Writing in close third person

I wrote a 100,000-word novel Return to Desiree Bay in (what I hope is) close third person, all of it from my main character’s point of view.

So, what the reader gets is Skye Summerhayes’ perception of the world and the people in it.

The reader also, hopefully, gets to experience Skye’s inner-world and understands why she reacts to certain situations the way she does. My goal was to make Skye as real as I could through the ‘close third person’ point of view so she communicates her grief, frustration, anger, misplaced resentment, happiness and joy in ways that inspire an emotional response from the reader.

Here’s a short excerpt from the prologue of Return to Desiree Bay.

After living in Sydney for three years, Skye has returned home to Desiree Bay at the request of her estranged sister. She’s pulled into the car park opposite the beach to contemplate her next move regarding her dysfunctional family:

It was unseasonably warm for the middle of June and people were out to enjoy the day. Backpackers, couples, groups of teenagers and families were having fun on the beach.

Skye’s bottom lip trembled. She squeezed her eyes shut and pressed her lips together to force back stinging tears. Fun equals pleasure equals joy.

She had none of that in her life.

You have to open your eyes Skye, her annoying inner voice chided her. Stop being a blubbery baby.

She reluctantly looked at her watch, two-fifty-five pm, sighed and whispered to the universe, ‘Why am I here?’’

There are at least two ways to write third person.

There is ‘third person omniscient’ which is generally the voice of a narrator who is outside the story and can see and know anything that happen to anyone in the story. Potentially, the narrator can see everyone’s thoughts.

Then there is my preference, ‘close third person’.

In her course on conflict run through Writing NSW , author Cate Kennedy explained the difference between plain old omniscient third person and close third person. She said that, whereas, in omniscient third person the reader ‘gleans’ what the character is thinking, in close third person ‘we get to go further inside the head of the character’.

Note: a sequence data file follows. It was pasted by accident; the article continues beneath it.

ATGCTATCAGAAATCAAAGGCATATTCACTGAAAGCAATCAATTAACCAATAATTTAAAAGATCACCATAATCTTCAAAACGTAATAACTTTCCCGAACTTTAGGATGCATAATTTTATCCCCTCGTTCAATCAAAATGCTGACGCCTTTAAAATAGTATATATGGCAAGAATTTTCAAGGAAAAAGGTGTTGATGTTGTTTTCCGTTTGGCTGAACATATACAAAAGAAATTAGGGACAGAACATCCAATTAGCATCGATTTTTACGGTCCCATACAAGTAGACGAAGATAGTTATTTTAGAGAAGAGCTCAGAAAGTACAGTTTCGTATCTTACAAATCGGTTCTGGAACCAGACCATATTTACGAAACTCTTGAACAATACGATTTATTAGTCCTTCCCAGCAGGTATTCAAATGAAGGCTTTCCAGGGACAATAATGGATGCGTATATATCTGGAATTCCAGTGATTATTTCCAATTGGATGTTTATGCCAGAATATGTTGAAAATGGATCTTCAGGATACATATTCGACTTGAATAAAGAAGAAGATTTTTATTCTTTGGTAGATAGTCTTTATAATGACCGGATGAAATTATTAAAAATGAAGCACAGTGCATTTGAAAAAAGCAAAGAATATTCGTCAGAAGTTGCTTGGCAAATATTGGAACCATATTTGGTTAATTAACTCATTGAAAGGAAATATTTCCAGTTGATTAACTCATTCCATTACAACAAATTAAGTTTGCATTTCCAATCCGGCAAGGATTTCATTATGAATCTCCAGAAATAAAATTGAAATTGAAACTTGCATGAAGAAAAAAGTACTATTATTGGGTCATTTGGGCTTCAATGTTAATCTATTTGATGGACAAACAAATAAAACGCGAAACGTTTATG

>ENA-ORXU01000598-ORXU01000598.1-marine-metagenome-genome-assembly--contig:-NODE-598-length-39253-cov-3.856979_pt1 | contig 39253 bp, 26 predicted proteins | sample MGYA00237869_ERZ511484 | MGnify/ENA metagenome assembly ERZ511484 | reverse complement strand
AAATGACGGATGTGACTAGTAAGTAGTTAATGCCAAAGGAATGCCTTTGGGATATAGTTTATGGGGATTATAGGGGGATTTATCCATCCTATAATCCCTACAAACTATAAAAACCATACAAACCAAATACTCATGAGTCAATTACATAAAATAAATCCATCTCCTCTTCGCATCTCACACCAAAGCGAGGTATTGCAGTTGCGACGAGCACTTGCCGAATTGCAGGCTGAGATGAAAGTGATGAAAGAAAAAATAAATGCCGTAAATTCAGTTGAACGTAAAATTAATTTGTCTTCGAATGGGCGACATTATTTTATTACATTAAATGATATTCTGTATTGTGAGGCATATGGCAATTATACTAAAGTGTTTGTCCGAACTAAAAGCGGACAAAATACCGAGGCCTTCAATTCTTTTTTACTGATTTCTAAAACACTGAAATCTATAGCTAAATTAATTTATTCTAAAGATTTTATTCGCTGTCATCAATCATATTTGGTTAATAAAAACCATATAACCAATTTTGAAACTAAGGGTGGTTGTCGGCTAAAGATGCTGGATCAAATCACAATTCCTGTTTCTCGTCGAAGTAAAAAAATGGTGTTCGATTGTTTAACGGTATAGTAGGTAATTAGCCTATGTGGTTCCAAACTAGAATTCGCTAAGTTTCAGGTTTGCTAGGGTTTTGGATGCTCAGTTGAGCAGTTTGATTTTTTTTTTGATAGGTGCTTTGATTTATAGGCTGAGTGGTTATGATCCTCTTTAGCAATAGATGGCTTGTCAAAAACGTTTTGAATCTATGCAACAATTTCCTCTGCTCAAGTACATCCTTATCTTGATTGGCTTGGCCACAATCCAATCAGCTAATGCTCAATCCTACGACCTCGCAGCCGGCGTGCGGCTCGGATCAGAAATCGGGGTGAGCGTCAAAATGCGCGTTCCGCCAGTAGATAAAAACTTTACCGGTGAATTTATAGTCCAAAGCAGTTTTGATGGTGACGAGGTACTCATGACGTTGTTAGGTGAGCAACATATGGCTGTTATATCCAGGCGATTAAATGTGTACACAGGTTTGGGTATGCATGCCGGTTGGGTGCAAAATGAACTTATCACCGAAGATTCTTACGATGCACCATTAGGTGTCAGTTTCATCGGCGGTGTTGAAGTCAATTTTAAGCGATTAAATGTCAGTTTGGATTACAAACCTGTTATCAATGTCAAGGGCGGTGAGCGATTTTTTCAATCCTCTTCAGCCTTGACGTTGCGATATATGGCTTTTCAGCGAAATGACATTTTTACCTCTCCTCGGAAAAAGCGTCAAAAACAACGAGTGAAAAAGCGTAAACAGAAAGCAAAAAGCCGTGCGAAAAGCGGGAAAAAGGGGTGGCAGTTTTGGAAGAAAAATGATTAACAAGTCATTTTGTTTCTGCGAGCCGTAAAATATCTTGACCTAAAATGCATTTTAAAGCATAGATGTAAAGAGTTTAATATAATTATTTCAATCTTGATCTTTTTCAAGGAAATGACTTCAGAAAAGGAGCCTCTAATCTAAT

Cate said it is ‘where we can hear the internal voice of the character’.

As many bloggers who have written on this very topic point out, the trouble with any type of third person point of view is that it can distance the reader from the character. There is an art to getting it right without over- or under-doing it.

In my latest ms, three of my characters are presented in first person point of view but the character of Millicent is close third person.

I did this because Millicent instigates the reunion of the four friends in the story. She holds the key to the mystery around an ‘inciting incident’ which took place more than 20 years ago. I wanted her to be more aloof than my other three characters so the reader doesn’t get to hear her every thought.

I would love to introduce you to Millicent in the next blog. Hopefully by then I will have written more of the story!

Finding a critique partner

I’m starting this post with a story that shows how important it is to find critique partners who are on the same journey and know how to offer balanced feedback.

Several years ago, I made a big mistake. I showed a friend the first 10,000 words of one of my novels.

It was a first draft and far from perfect. I knew that.

I expected my friend to provide constructive criticism. Instead, I got a shellacking.

We were in a cafe, having a pretty nice time as I recall it, when she blurted out that she hated my protagonist. She went on to slam every word I had painstakingly placed on the page.

Basically, she told me my first 10,000 words were crap.

It was brutal. I sat there as a numbness invaded my body.

It took me a long time to regain self belief and confidence in my writing.

The moral of this story is – don’t show your friends your work in progress.

After this humiliating experience, I set out to find like-minded critique partners.

I ended up with more than one.

I had already formed firm friendships with Romance Writers of Australia (RWA) members who have always been there for me when I’m stuck.

I also joined Writing NSW and found a critique group that accepted me with open arms. The group members write across a variety of genres and bring a wealth of knowledge to our monthly feedback sessions.

And I now have a critique partner I met at a weekend writing workshop run by a well-known Australian author. After the workshop ended, I contacted this person (I’d sussed her out and thought she and I were ‘on the same page’). We’ve shared our work for the last 12 months.

My writing has improved because of these invaluable connections, which keep me engaged with the writing process.

It may take a while to find the right person to read your work but perseverance is the key. I finally managed to get the balance right.

I know what you’re thinking: do I still talk to my friend? Yes. But I never discuss my writing with her. It’s better that way.